I can't say I know enough about intelligent design (ID) to say whether or not it's true. But at this point, one doesn't have to be an expert in Darwinism to tell that his theory is trouble: one only has to know a little street sociology.
The Darwinians and the major media have taken great pains to convey to any and all their histeria that ID might even be discussed (should we call it "the theory that has no name"?). Actually, let me take that back: their histeria is actually that Darwinism just might possibly be questioned. As I wrote in the past couple posts, despite their claims that this is "science," their belief is a matter of faith and an inflexible fundamentalist faith at that; their blind rage is the proverbial blood in the water...and even the dumbest piranha can smell it.
In researching for the evolution posts, I ran across some interesting material on Carl Sagan. Dr. Sagan opens his book Cosmos with this:
The Cosmos is all that is or ever was or ever will be. Our feeblest contemplations of the Cosmos stir us—there is a tingling in the spine, a catch in the voice, a faint sensation, as if a distant memory, of falling from a height. We know we are approaching the greatest of mysteries.
The religious tone of this paragraph screams out.
As an analytic exercise, let's examine just the first sentence. Is there scientific evidence to back up the claim that the universe is all? A better question would be: is it possible for science to address this claim even in principle? The basis of everything we call "science" is empirical verifiability. We can't measure the past1 and we can't measure the future. By its nature, science deals with the here and now: anything else is extrapolation, supposition. Even more importantly, science can't say anything about anything outside the universe.
It's not a scientific claim, but a religious claim. Sagan tells us "we are approaching the greatest of mysteries"—the materialist Sancto Sanctorum, it would seem. Sagan is the high-priest of smug atheism (pantheism?).
There is only the Cosmos and Sagan is its prophet.
I ran across a summary of Carl Sagan's Baloney Detection Kit on one of his disciple's pages (also here: www.carlsagan.com). The Kit is drawn from Sagan's The Demon-Haunted World: Science as a Candle in the Dark (oh yes, scientists like Joseph Mengele "illuminating" our path to paradise on earth...).
It is more than ironic that many of the Darwinian arguments rely on these logical-rhetorical fallacies from Sagan's "detector":
Slippery slope - a subset of excluded middle - unwarranted extrapolation of the effects (give an inch and they will take a mile). [Cf., the secularists' blind terror at the idea that Darwinian "science" might undergo rigorous scientific examination] Straw man - caricaturing (or stereotyping) a position to make it easier to attack. [E.g., calling a non-religious film "religious"]
Further, they ignore Sagan's tools for detecting fallacious or fraudulent arguments:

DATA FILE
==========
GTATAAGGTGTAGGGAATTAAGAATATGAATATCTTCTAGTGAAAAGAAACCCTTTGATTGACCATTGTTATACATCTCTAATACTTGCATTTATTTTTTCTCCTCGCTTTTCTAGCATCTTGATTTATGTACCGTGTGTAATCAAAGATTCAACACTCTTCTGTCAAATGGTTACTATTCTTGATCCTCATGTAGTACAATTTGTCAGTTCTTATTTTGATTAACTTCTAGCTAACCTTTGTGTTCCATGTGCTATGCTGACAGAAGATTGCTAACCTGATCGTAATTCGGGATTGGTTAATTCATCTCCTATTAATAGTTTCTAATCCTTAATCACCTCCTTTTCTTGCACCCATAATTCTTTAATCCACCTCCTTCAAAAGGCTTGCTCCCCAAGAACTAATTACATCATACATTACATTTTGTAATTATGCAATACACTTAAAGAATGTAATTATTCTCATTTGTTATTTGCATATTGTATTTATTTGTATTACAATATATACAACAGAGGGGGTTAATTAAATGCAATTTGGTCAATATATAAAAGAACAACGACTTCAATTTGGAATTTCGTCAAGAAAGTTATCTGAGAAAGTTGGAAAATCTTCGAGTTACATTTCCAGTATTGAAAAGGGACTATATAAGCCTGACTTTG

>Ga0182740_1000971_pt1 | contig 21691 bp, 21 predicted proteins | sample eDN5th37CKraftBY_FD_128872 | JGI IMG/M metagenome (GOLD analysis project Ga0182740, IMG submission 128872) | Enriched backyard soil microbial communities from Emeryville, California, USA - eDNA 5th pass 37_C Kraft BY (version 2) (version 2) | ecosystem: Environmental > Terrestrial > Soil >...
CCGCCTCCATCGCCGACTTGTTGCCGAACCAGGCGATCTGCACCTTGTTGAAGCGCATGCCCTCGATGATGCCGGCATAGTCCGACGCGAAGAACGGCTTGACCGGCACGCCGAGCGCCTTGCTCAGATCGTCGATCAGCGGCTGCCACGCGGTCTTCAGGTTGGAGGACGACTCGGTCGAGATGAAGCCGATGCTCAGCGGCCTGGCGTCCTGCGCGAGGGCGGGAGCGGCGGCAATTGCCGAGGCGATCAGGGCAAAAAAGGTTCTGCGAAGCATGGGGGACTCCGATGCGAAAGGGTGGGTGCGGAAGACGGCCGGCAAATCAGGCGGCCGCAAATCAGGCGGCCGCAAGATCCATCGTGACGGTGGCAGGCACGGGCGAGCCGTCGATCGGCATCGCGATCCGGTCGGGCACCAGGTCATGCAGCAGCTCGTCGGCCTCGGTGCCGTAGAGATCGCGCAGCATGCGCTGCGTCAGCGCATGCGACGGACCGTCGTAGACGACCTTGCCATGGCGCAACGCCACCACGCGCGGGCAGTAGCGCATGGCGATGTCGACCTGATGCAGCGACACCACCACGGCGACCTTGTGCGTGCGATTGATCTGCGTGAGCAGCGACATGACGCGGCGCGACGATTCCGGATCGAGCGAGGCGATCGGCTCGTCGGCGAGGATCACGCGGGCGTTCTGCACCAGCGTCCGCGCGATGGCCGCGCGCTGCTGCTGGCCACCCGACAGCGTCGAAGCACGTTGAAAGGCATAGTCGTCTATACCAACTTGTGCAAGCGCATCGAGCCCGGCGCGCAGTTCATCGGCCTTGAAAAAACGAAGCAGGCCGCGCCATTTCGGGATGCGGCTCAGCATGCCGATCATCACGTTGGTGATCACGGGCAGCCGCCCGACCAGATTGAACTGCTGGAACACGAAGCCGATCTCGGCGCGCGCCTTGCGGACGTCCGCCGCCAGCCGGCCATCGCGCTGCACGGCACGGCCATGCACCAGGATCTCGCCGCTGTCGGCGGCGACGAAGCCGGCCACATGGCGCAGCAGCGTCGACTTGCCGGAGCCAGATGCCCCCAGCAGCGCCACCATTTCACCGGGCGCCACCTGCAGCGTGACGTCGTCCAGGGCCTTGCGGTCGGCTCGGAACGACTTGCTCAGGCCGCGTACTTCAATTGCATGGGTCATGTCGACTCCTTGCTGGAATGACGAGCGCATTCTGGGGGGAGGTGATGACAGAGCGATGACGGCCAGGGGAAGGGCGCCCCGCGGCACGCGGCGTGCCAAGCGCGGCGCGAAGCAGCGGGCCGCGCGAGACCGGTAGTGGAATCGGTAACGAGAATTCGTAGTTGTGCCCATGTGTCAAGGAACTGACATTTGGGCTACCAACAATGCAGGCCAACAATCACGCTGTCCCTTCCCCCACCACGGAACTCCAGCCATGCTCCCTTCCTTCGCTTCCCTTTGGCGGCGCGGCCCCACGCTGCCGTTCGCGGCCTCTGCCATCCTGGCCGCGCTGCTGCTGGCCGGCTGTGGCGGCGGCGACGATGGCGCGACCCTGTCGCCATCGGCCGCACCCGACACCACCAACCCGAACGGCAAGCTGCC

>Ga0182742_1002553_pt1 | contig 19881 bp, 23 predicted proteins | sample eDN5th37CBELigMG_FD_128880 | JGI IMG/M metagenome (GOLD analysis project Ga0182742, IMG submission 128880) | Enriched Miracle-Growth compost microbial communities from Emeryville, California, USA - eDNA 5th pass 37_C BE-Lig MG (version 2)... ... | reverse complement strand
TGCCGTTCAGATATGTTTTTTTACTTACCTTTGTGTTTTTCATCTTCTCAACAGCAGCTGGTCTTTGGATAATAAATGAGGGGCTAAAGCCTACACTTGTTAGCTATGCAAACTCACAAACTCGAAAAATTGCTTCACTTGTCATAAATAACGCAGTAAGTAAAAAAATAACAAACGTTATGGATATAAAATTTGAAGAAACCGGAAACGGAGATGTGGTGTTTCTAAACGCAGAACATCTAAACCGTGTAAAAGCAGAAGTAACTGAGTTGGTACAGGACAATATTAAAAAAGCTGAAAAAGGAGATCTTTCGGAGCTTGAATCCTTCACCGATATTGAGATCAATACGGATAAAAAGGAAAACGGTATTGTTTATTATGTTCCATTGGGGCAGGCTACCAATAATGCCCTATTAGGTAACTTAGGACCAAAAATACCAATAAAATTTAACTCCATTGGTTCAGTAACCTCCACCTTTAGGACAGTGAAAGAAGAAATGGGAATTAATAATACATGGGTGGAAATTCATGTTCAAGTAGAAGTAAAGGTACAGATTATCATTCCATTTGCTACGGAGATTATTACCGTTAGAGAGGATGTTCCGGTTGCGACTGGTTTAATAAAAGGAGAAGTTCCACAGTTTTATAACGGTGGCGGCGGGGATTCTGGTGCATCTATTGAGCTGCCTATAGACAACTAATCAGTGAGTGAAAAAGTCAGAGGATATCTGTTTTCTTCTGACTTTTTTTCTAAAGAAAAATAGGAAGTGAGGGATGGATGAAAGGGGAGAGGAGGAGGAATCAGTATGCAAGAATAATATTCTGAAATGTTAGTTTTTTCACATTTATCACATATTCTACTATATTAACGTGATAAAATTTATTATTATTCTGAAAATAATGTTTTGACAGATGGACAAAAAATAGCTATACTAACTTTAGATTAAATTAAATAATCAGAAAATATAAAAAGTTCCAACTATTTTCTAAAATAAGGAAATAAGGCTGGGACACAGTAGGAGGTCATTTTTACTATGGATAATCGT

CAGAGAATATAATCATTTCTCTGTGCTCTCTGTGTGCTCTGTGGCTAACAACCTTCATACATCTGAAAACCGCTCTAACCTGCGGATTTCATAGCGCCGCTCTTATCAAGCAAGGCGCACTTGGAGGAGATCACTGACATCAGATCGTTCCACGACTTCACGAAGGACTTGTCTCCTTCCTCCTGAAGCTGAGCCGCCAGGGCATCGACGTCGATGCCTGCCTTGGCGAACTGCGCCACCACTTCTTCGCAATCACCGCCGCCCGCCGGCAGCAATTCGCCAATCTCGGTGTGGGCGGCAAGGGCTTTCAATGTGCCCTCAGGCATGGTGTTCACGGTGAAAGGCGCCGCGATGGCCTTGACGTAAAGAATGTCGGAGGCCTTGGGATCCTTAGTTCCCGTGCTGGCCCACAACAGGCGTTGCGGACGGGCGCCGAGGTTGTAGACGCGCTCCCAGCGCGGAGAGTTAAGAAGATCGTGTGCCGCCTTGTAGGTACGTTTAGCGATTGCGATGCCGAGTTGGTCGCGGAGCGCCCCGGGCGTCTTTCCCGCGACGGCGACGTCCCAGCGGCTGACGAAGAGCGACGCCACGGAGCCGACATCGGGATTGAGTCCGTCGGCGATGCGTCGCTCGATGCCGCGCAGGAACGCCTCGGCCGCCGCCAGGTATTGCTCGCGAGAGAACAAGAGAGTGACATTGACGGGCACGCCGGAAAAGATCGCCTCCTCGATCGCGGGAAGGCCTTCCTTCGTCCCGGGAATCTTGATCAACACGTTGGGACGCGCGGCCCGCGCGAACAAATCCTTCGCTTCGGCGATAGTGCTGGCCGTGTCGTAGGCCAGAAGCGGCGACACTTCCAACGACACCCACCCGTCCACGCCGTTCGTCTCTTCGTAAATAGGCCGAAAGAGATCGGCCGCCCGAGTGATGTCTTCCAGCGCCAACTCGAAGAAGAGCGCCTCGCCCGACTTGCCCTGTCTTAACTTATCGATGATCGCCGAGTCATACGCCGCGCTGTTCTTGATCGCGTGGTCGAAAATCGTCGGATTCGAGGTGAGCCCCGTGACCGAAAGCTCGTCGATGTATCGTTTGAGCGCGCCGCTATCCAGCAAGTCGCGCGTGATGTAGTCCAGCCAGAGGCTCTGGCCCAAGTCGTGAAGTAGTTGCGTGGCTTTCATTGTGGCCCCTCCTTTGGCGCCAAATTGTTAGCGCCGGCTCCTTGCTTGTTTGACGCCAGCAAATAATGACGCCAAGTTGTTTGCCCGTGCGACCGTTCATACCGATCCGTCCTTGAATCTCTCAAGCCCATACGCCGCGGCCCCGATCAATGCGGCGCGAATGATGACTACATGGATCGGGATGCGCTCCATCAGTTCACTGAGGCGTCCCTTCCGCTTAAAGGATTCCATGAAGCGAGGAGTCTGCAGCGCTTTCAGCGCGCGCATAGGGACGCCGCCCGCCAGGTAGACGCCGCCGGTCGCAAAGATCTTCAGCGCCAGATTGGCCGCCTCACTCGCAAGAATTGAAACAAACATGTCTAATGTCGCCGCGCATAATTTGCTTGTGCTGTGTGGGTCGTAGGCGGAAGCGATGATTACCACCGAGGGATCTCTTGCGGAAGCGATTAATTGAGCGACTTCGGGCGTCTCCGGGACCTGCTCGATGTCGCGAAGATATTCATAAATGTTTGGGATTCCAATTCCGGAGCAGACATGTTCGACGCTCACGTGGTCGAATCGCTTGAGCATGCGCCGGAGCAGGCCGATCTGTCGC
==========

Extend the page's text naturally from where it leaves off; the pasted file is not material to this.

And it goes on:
Encourage substantive debate on the evidence by knowledgeable proponents of all points of view. [E.g., firing anyone even sympathetic to dissenters to Darwinism, like Rick Sternberg.] Ask whether the hypothesis can, at least in principle, be falsified (shown to be false by some unambiguous test). In other words, it is testable? Can others duplicate the experiment and get the same result? [in the minds of its proponents, Darwinism it seems is beyond question]
I had thought that non-hypocrisy was to the modern mind a virtue, but perhaps hypocrisy is a modern virtue... and the howls against it simply mask a more cynical hypopcrisy.
1. We can argue about the past based on the explanatory power of theories about it, but this form of argument is much less convincing.
In looking up Sagan, I ran across this provocatively titled piece by Terry Mattingly: "Carl Sagan: TV Evangelist."
Phillip E. Johnson, "Book Review: The Demon-Haunted World: Science as a Candle in the Dark," National Review (April 22, 1996):
Plainly, one thing that is missing from Carl Sagan's baloney-detector kit is a device capable of distinguishing science as a method of investigation from scientific atheism, a philosophy uncritically accepted by many scientists. Have scientific experiments demonstrated that non-living chemicals can arrange themselves spontaneously into living organisms? Does the claim that natural selection can turn a bacterium into a butterfly rest mainly upon an unsupported extrapolation from instances of variation within a species? Perhaps we should consider the alternative hypothesis that it is the dogmatic Darwinists who are less than assiduous in exposing themselves to the evidence, and that the reason so many Americans are skeptical of the more expansive claims of Darwinism is that they have their own baloney detectors working.
Carl Sagan and Ann Druyan, The Demon-Haunted World: Science as a Candle in the Dark (Ballantine Books, 1997).
Carl Sagan, Cosmos (Ballantine Books, 1985).